42. Phillips JR, Atiyeh HK, Tanner RS, Torres JR, Saxena J, Wilkins MR, Huhnke RL (2015) Butanol and hexanol production in Clostridium carboxidivorans syngas fermentation: medium development and culture techniques. Bioresour Technol 190:114–121CrossRefGoogle Scholar
  43. Ragsdale SW, Pierce E (2008) Acetogenesis and the Wood–Ljungdahl pathway of CO(2) fixation. Biochim Biophys Acta. 1784:1873–1898CrossRefGoogle Scholar
  44. Ramió-Pujol S, Bañeras L, Ganigué R Colprim J (2015) Impact of formate on the growth and productivity of Clostridium ljungdahlii PETC and Clostridium carboxidivorans P7 grown on syngas. Int Microbiol 17:195–204Google Scholar
  45. Richter H, Molitor B, Wei H, Chen W, Aristilde L, Angenent LT (2016) Ethanol production in syngas-fermenting Clostridium ljungdahlii is controlled by thermodynamics rather than by enzyme expression. Energy Environ Sci 9:2392CrossRefGoogle Scholar
  46. Shen GJ, Shieh JS, Grethlein AJ, Jain MK, Zeikus JH (1999) Biochemical basis for carbon monoxide tolerance and butanol production by Butyribacterium methylotrophicum. Appl Microbiol Biotechnol 51:827–832CrossRefGoogle Scholar
  47. Ukpong MN, Atiyeh HK, De Lorme MJM, Liu K (2012) Physiological response of Clostridium carboxidivorans during conversion of synthesis gas to solvents in a gas-fed bioreactor. Biotechnol Bioeng 109:2720–2728CrossRefGoogle Scholar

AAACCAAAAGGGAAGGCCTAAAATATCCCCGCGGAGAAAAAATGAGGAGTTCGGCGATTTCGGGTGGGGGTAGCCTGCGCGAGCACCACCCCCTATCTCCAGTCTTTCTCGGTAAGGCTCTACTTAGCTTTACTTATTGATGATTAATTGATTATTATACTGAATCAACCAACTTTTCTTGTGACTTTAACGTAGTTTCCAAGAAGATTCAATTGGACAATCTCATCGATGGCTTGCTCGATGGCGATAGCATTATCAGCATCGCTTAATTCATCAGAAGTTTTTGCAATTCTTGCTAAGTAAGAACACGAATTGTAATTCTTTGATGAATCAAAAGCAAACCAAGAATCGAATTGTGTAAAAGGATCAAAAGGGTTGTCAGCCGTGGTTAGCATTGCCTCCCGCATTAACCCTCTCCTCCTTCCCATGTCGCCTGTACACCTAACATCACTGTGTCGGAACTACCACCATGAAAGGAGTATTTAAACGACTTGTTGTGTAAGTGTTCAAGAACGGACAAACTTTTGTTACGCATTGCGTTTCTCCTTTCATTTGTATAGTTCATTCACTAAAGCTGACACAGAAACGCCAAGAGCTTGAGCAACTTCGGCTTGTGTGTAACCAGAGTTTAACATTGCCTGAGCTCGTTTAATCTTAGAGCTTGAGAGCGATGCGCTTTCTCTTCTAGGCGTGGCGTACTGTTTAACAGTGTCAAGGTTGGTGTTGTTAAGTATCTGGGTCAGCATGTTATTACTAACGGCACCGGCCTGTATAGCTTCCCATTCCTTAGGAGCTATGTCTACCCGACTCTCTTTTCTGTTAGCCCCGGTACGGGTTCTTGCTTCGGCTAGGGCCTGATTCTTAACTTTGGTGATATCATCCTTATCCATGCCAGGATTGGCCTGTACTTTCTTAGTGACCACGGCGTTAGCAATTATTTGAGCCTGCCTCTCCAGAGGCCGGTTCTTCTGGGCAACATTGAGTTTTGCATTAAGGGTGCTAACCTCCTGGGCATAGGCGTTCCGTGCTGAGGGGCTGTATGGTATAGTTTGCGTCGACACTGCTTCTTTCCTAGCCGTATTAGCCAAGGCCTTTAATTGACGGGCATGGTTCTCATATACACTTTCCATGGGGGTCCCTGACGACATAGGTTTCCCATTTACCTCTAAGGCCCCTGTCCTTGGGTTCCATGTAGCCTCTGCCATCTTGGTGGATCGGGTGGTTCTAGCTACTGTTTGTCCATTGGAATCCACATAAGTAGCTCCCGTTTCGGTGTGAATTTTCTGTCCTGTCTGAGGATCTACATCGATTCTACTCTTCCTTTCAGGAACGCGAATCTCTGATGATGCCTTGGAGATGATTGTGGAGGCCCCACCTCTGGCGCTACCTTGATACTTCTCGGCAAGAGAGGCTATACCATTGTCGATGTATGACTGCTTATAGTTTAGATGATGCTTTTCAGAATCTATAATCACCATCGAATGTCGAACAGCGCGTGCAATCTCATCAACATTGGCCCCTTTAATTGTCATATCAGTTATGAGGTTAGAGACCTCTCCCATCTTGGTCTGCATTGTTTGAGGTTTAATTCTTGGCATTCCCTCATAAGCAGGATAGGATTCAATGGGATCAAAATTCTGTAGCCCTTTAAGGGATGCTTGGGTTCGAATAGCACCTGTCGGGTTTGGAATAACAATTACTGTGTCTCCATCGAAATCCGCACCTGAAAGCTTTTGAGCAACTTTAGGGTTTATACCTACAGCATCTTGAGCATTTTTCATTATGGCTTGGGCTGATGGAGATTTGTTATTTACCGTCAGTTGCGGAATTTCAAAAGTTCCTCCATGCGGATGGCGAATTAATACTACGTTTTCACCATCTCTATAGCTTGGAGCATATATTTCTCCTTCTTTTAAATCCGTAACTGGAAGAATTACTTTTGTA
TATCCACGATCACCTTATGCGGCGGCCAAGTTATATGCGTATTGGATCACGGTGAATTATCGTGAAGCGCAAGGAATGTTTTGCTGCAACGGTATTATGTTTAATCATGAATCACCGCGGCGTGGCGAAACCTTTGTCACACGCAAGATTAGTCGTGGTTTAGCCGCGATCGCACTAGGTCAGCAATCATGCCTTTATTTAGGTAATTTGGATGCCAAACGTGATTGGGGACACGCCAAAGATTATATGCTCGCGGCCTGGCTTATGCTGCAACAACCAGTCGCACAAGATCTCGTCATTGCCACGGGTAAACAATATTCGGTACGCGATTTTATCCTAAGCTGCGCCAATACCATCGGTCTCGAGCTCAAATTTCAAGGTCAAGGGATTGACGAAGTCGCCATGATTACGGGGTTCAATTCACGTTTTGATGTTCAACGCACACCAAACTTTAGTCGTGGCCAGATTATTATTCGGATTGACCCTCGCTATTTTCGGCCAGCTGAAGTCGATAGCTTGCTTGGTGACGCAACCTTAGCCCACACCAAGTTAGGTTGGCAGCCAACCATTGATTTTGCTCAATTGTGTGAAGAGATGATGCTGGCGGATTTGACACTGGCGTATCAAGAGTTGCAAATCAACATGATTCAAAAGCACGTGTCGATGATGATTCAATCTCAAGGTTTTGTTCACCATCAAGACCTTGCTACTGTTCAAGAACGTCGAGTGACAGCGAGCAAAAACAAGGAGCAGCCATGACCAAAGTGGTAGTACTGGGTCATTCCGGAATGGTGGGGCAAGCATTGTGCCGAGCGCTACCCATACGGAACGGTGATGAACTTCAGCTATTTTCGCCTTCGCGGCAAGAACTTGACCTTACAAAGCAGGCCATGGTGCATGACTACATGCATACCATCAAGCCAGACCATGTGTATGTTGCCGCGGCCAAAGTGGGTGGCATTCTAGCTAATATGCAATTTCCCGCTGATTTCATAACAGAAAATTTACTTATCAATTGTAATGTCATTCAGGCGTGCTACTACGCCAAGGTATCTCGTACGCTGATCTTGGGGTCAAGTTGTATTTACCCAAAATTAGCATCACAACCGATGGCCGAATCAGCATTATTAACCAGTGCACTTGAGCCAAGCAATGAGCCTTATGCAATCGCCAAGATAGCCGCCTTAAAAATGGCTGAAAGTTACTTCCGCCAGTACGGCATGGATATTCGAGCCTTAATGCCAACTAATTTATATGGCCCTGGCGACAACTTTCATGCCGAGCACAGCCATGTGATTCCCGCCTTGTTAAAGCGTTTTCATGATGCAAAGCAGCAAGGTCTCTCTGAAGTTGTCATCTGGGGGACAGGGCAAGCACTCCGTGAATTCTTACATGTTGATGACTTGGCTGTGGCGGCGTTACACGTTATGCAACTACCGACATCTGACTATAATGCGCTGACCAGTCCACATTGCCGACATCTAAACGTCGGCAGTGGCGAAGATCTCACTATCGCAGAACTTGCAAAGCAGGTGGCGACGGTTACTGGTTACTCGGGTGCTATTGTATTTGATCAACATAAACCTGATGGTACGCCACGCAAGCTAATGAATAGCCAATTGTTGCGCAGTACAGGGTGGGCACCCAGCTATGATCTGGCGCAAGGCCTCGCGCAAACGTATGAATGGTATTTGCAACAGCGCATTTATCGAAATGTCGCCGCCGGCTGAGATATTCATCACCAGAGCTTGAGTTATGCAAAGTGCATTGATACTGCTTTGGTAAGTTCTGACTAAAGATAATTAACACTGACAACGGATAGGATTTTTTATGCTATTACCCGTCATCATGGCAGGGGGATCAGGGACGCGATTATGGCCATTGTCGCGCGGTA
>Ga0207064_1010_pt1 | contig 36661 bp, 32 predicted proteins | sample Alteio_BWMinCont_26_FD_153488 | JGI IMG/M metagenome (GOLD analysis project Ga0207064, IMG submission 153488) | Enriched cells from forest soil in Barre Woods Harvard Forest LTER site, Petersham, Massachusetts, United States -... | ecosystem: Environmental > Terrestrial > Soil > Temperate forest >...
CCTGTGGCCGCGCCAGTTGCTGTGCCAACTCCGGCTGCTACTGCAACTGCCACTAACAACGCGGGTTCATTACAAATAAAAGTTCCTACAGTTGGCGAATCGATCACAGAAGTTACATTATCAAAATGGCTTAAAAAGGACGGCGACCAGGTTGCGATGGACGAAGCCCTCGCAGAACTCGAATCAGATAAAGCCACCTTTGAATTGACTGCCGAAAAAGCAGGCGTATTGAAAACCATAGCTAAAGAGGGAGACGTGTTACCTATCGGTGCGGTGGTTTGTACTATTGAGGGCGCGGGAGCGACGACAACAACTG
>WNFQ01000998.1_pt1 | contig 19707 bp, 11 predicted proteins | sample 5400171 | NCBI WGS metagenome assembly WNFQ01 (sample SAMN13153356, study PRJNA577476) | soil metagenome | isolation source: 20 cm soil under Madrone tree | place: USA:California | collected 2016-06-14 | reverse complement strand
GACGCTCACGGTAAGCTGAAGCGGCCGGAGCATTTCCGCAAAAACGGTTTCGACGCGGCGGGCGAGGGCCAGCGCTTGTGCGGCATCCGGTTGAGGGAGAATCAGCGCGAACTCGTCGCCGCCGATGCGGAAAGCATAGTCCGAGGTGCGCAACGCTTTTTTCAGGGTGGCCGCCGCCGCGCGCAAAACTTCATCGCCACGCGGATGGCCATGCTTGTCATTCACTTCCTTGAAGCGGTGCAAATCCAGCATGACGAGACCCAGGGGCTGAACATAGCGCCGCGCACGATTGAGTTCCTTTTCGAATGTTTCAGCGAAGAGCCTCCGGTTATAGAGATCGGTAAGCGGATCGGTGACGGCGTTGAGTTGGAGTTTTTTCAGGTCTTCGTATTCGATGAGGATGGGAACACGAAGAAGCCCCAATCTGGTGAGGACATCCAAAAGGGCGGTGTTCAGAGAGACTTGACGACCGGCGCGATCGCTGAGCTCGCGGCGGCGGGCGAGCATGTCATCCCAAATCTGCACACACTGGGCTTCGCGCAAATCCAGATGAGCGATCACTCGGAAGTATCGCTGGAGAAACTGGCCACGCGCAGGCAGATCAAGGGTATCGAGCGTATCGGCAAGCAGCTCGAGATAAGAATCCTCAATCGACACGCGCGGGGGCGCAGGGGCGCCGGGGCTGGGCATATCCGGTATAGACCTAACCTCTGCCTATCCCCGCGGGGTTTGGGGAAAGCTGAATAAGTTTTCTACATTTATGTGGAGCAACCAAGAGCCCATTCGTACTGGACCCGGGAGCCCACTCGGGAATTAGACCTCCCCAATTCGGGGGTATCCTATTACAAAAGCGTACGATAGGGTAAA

48. Van Groenestijn JW, Abubackar HN, Veiga MC, Kennes C (2013) Bioethanol (Chap. 18). In: Kennes C, Veiga MC (eds) Air pollution prevention and control: bioreactors and bioenergy. Wiley, Chichester, pp 431–463CrossRefGoogle Scholar
  49. Xu D, Lewis RS (2012) Syngas fermentation to biofuels: effects of ammonia impurity in raw syngas on hydrogenase activity. Biomass Bioenerg 45:303–310Google Scholar

Copyright information

© Springer Science+Business Media Dordrecht 2017

Authors and Affiliations

  • Ánxela Fernández-Naveira
    • 1
  • Haris Nalakath Abubackar
    • 1
  • María C. Veiga
    • 1
  • Christian Kennes
    • 1
  1. 1.Chemical Engineering Laboratory, Faculty of Sciences and Center for Advanced Scientific Research (CICA)University of La CoruñaLa CoruñaSpain

Personalised recommendations